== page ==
Sam Hargreave

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Sam Hargreave
Sam Hargreave c1905.jpg
Personal information
Born22 September 1875
Rusholme, Lancashire, England
Died1 January 1929 (aged 53)
Stratford-upon-Avon, Warwickshire, England
BattingLeft-handed batsman
BowlingSlow left arm orthodox
International information
National side
Career statistics
Competition First-class
Runs scored1,932
Batting average 9.66
Top score45
Balls bowled52,368
Wickets 919
Bowling average 21.84
5 wickets in innings 74
10 wickets in match18
Best bowling9–35
Catches/stumpings 156/0

Sam Hargreave (22 September 1875 – 1 January 1929) was the most successful bowler for Warwickshire until the success of Foster and Field in winning the 1911 County Championship.

Although the presence of Rhodes and Blythe made higher representative honours always out of his reach, for a couple of years in the early 1900s Hargreave was regarded as the best left arm slow bowler in England apart from Rhodes. [1] His accuracy was always exceptional and on helpful pitches he could spin the ball a great deal. Being faster than Rhodes or Blythe, Hargreave was very difficult to hit and his steadiness made him valuable on the generally very plumb wickets that characterised Edgbaston in fine weather during that era. Hargreave was no batsman, but he was a capable fieldsman at point.

Sam Hargreave played for Lancashire's second eleven in the middle 1890s, but having no opportunity with Briggs so dominant he left the country to qualify for Warwickshire. [2] He first played for Warwickshire in two matches at the tail end of 1899, and did nothing apart from a surprise 44 against Lockwood at his most destructive, which was to remain his second-highest score in first-class cricket. However, he rose very quickly to a permanent place in 1900, and in the following year, in a summer all against bowlers especially on so good a ground as Edgbaston provided in fine weather, Hargreave bowled so well under all conditions that he was in the top ten of the first-class averages. On a helpful pitch Hargreave already showed how difficult he could be with such performances as seven for 50 at Worcester and fourteen for 115 against London County, but he bowled beautifully under all conditions.

In the following two seasons, almost continuously helped by the condition of the pitches, Hargreave went from strength to strength except when mastered completely on perfect pitches against Derbyshire and Surrey in August 1902. It was thought his relatively slight frame could not cope with the heavy workload he had to carry on hard wickets, [1] but Hargreave had his revenge on a sticky Oval wicket the following year, when in the best-known (and biggest) feat of his career he took fifteen for 76 after being initially left out after returning from a tour to New Zealand. Because the first day was blank Hargreave could take his place in the Warwickshire team, and for that year every Warwickshire victory was related to Hargreave's deadly bowling on rain affected pitches:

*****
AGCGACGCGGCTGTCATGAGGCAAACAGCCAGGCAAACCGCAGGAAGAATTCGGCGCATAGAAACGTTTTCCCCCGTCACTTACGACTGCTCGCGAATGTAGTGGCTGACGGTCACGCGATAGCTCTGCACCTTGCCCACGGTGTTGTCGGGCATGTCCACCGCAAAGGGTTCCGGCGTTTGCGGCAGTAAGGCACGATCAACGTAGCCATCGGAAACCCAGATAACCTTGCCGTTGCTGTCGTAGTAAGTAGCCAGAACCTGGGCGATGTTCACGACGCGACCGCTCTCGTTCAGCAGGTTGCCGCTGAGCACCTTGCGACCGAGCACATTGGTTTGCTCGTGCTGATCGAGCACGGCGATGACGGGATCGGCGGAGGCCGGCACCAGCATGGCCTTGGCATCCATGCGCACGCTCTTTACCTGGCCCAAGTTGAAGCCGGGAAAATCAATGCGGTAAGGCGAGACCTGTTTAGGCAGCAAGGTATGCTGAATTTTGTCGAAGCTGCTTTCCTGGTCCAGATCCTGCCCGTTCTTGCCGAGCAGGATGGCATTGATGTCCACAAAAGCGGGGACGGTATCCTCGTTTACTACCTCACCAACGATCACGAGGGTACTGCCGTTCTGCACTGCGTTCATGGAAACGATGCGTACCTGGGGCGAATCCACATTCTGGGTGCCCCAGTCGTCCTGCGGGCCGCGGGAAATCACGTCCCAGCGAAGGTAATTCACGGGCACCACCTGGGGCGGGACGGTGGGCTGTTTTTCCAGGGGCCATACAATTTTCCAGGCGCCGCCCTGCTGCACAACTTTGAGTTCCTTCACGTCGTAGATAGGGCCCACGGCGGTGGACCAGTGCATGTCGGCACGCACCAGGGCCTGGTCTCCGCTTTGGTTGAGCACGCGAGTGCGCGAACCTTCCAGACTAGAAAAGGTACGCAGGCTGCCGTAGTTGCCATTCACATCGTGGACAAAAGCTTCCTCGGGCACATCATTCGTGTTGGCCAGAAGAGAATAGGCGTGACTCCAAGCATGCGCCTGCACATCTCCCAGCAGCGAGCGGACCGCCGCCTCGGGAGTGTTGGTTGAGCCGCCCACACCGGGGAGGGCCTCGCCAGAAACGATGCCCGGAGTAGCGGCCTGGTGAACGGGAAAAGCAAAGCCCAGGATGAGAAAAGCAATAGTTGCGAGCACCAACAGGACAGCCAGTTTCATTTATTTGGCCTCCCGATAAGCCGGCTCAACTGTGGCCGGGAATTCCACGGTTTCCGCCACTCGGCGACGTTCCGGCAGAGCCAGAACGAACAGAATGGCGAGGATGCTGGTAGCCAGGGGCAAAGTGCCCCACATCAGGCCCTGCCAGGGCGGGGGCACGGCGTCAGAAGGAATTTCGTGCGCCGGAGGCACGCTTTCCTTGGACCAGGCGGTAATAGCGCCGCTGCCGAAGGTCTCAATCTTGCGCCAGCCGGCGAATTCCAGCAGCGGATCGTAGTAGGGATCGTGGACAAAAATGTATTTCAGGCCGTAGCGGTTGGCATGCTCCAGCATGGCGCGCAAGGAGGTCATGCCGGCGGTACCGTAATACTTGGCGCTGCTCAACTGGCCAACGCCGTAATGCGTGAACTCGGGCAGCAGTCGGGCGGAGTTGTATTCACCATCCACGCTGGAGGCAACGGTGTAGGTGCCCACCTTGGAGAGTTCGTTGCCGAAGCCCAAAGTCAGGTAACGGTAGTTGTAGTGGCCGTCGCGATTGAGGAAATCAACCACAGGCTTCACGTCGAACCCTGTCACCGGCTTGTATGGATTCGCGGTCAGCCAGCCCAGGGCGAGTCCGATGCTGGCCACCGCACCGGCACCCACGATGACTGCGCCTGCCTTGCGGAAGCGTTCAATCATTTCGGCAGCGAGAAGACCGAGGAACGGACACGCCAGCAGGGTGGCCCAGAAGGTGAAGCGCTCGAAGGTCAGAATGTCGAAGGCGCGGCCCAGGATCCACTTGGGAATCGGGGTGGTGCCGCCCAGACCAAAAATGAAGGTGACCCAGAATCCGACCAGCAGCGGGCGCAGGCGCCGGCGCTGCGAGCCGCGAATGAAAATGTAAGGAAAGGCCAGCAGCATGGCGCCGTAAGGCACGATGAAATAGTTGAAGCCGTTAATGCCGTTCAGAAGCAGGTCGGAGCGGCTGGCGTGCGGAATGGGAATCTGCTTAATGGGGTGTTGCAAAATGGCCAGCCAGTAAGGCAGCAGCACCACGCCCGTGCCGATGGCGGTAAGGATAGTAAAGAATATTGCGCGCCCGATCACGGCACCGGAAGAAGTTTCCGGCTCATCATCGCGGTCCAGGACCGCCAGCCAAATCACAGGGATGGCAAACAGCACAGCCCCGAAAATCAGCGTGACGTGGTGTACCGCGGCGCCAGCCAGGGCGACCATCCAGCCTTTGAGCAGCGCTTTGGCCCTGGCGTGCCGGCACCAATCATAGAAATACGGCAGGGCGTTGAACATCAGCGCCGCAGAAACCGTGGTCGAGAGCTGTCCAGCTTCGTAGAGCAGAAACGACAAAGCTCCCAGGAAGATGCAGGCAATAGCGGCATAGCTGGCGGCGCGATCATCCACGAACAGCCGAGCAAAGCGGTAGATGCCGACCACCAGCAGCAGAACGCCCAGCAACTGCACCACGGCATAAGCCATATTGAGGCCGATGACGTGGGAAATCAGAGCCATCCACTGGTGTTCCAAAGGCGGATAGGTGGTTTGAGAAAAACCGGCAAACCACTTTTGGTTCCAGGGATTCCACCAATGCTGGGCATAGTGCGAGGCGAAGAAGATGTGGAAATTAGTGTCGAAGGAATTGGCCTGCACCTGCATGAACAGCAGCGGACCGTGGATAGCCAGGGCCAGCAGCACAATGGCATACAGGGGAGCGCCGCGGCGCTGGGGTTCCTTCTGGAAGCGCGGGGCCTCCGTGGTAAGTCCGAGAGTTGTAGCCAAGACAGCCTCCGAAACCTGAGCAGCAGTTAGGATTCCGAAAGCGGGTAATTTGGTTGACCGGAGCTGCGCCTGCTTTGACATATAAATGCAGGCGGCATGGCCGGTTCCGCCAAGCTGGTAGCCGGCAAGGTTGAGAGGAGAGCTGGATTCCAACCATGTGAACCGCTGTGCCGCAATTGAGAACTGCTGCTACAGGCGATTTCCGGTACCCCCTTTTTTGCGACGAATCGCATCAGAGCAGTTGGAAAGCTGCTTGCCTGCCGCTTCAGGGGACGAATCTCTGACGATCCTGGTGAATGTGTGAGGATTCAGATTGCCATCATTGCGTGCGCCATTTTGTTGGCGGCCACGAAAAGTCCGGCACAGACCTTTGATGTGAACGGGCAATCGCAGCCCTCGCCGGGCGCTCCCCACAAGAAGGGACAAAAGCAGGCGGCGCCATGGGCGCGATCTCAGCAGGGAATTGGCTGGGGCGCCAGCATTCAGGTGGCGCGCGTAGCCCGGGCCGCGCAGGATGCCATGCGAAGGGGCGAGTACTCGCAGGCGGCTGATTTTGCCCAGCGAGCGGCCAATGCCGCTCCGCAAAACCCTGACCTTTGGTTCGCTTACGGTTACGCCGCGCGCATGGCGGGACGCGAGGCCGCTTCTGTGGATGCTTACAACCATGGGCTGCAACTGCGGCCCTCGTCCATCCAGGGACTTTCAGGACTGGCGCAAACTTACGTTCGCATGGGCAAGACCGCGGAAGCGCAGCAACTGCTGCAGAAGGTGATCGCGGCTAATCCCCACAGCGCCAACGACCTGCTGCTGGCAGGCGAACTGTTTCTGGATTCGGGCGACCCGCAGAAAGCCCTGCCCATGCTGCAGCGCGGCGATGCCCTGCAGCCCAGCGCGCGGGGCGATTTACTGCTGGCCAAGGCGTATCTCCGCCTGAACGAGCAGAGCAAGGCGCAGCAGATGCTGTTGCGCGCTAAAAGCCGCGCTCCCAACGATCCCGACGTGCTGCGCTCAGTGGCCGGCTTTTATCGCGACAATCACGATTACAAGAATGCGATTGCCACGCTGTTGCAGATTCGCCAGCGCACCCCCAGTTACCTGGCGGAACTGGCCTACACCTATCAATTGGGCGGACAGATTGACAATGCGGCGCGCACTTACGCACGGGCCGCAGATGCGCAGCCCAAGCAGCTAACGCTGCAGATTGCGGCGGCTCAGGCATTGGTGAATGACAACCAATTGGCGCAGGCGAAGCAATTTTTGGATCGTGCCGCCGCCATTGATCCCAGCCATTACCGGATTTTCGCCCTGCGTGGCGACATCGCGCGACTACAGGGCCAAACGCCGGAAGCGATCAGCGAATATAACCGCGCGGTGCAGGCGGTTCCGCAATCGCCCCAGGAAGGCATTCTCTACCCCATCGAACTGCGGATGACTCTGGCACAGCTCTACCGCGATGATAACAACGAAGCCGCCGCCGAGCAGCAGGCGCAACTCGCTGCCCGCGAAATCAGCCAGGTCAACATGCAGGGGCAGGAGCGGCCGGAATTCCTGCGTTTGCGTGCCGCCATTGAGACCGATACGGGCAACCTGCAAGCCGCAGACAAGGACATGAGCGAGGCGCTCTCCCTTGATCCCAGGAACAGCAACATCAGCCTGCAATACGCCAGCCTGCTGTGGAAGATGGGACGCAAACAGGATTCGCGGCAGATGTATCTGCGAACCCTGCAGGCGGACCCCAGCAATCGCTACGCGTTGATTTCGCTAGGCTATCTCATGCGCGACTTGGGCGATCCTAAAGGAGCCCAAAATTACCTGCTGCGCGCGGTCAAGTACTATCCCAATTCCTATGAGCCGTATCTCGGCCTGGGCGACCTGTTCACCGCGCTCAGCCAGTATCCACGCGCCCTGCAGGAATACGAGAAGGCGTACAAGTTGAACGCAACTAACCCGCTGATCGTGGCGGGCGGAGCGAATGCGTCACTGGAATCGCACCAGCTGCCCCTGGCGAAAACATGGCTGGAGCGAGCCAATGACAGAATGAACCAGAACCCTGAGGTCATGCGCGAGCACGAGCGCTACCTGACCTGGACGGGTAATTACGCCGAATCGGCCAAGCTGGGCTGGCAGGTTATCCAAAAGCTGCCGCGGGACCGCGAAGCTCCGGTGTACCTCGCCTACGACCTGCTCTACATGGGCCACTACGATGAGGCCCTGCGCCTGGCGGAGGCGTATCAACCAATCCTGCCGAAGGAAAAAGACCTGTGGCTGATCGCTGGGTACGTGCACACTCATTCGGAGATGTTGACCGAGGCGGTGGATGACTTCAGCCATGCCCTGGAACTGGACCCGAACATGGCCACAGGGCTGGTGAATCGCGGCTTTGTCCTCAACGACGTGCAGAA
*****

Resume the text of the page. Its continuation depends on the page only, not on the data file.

Heading the County Championship bowling averages (at least among those who bowled a reasonable number of overs) and taking more first-class wickets than anybody except Rhodes, Blythe and Ted Arnold, Hargreave would ordinarily have been chosen as a Cricketer of the Year by Wisden , but the choices of Blythe, John Gunn and Walter Mead left no room for a fourth finger-spin bowler.

However, questions about Hargreave's physical strength re-emerged when in the dry summer of 1904 he was quite out of form, [3] taking only half as many wickets as in 1903 at over twice the cost. However, for the two following years he defied his critics with his tenacity and patience on generally very easy pitches: doing, in the continued absence of Field, a great deal of work on unhelpful pitches, he remained one of the best left-arm spinners in the business. [4] This work, however, took its toll in 1907 when the wickets should have allowed him as good an average as 1903, but Hargreave could no longer spin the ball and averaged as much as 22 runs a wicket for little more than half as many victims as in 1903. In the following year he was often left out of the team and an appalling record of over 30 runs per wicket in the wet summer of 1909 showed Hargreave to be completely past it. Warwickshire did not offer him a contract for 1910.

Always affected by ill-health for the rest of his life, [2] Sam Hargreave died, largely unnoticed, on the first day of 1929. At the time of his death, Hargreave still was the third-highest wicket-taker for Warwickshire behind Field and Howell. Among slow bowlers, only Paine and Hollies have exceeded his tally.

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  1. 1 2 Pardon, Sydney H. (editor); John Wisden's Cricketers' Almanack ; Fortieth edition (1903); p. 113
  2. 1 2 Caine, C. Stewart (editor); John Wisden's Cricketers' Almanack; Sixty-Seventh edition (1930); part i, p. 252
  3. Pardon, Sydney H. (editor); John Wisden's Cricketers' Almanack; Forty-second edition (1905); p. 131
  4. Pardon, Sydney H. (editor); John Wisden's Cricketers' Almanack; Forty-fourth edition (1907); p. 108